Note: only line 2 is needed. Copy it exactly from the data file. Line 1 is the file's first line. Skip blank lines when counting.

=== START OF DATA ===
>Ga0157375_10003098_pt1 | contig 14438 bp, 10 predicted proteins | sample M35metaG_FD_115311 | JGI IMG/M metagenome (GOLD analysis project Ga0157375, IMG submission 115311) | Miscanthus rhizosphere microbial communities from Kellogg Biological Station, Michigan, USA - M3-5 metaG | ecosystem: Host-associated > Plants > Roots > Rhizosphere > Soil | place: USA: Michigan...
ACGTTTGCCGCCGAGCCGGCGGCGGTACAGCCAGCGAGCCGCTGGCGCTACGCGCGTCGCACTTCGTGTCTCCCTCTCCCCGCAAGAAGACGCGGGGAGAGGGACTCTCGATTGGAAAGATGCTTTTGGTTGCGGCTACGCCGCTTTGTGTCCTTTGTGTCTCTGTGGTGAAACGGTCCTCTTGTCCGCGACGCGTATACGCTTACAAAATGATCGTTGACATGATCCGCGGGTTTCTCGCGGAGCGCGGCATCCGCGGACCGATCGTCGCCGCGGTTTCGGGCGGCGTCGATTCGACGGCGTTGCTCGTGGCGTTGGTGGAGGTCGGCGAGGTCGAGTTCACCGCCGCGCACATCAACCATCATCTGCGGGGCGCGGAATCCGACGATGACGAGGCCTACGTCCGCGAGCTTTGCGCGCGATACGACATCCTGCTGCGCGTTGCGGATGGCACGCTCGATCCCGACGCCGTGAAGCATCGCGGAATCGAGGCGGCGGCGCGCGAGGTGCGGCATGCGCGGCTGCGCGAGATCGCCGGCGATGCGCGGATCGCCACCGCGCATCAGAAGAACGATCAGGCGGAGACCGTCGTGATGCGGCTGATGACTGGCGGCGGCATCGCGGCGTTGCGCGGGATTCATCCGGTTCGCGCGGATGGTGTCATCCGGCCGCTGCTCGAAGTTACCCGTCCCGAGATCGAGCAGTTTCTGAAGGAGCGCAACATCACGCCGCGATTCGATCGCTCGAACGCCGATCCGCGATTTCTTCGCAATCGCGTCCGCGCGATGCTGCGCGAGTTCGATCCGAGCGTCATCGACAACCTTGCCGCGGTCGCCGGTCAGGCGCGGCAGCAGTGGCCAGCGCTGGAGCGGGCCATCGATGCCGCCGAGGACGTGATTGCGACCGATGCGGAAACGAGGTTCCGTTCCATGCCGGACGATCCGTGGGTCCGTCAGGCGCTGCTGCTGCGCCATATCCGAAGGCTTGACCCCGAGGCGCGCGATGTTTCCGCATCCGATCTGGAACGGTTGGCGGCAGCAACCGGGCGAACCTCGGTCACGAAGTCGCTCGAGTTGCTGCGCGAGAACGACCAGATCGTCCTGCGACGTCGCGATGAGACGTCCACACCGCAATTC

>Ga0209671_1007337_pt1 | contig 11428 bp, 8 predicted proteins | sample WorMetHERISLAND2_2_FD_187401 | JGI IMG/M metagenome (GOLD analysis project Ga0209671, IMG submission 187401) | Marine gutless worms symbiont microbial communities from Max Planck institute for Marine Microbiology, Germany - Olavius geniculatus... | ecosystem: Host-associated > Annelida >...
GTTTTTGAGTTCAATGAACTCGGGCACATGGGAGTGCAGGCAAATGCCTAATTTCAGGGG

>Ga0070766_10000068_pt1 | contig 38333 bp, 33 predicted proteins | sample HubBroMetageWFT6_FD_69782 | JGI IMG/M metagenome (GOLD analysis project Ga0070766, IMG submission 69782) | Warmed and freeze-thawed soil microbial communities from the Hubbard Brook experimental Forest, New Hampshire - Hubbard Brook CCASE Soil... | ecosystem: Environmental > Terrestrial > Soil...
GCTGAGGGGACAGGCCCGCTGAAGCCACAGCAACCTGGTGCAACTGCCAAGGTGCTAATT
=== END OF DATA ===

ACGTTTGCCGCCGAGCCGGCGGCGGTACAGCCAGCGAGCCGCTGGCGCTACGCGCGTCGCACTTCGTGTCTCCCTCTCCCCGCAAGAAGACGCGGGGAGAGGGACTCTCGATTGGAAAGATGCTTTTGGTTGCGGCTACGCCGCTTTGTGTCCTTTGTGTCTCTGTGGTGAAACGGTCCTCTTGTCCGCGACGCGTATACGCTTACAAAATGATCGTTGACATGATCCGCGGGTTTCTCGCGGAGCGCGGCATCCGCGGACCGATCGTCGCCGCGGTTTCGGGCGGCGTCGATTCGACGGCGTTGCTCGTGGCGTTGGTGGAGGTCGGCGAGGTCGAGTTCACCGCCGCGCACATCAACCATCATCTGCGGGGCGCGGAATCCGACGATGACGAGGCCTACGTCCGCGAGCTTTGCGCGCGATACGACATCCTGCTGCGCGTTGCGGATGGCACGCTCGATCCCGACGCCGTGAAGCATCGCGGAATCGAGGCGGCGGCGCGCGAGGTGCGGCATGCGCGGCTGCGCGAGATCGCCGGCGATGCGCGGATCGCCACCGCGCATCAGAAGAACGATCAGGCGGAGACCGTCGTGATGCGGCTGATGACTGGCGGCGGCATCGCGGCGTTGCGCGGGATTCATCCGGTTCGCGCGGATGGTGTCATCCGGCCGCTGCTCGAAGTTACCCGTCCCGAGATCGAGCAGTTTCTGAAGGAGCGCAACATCACGCCGCGATTCGATCGCTCGAACGCCGATCCGCGATTTCTTCGCAATCGCGTCCGCGCGATGCTGCGCGAGTTCGATCCGAGCGTCATCGACAACCTTGCCGCGGTCGCCGGTCAGGCGCGGCAGCAGTGGCCAGCGCTGGAGCGGGCCATCGATGCCGCCGAGGACGTGATTGCGACCGATGCGGAAACGAGGTTCCGTTCCATGCCGGACGATCCGTGGGTCCGTCAGGCGCTGCTGCTGCGCCATATCCGAAGGCTTGACCCCGAGGCGCGCGATGTTTCCGCATCCGATCTGGAACGGTTGGCGGCAGCAACCGGGCGAACCTCGGTCACGAAGTCGCTCGAGTTGCTGCGCGAGAACGACCAGATCGTCCTGCGACGTCGCGATGAGACGTCCACACCGCAATTC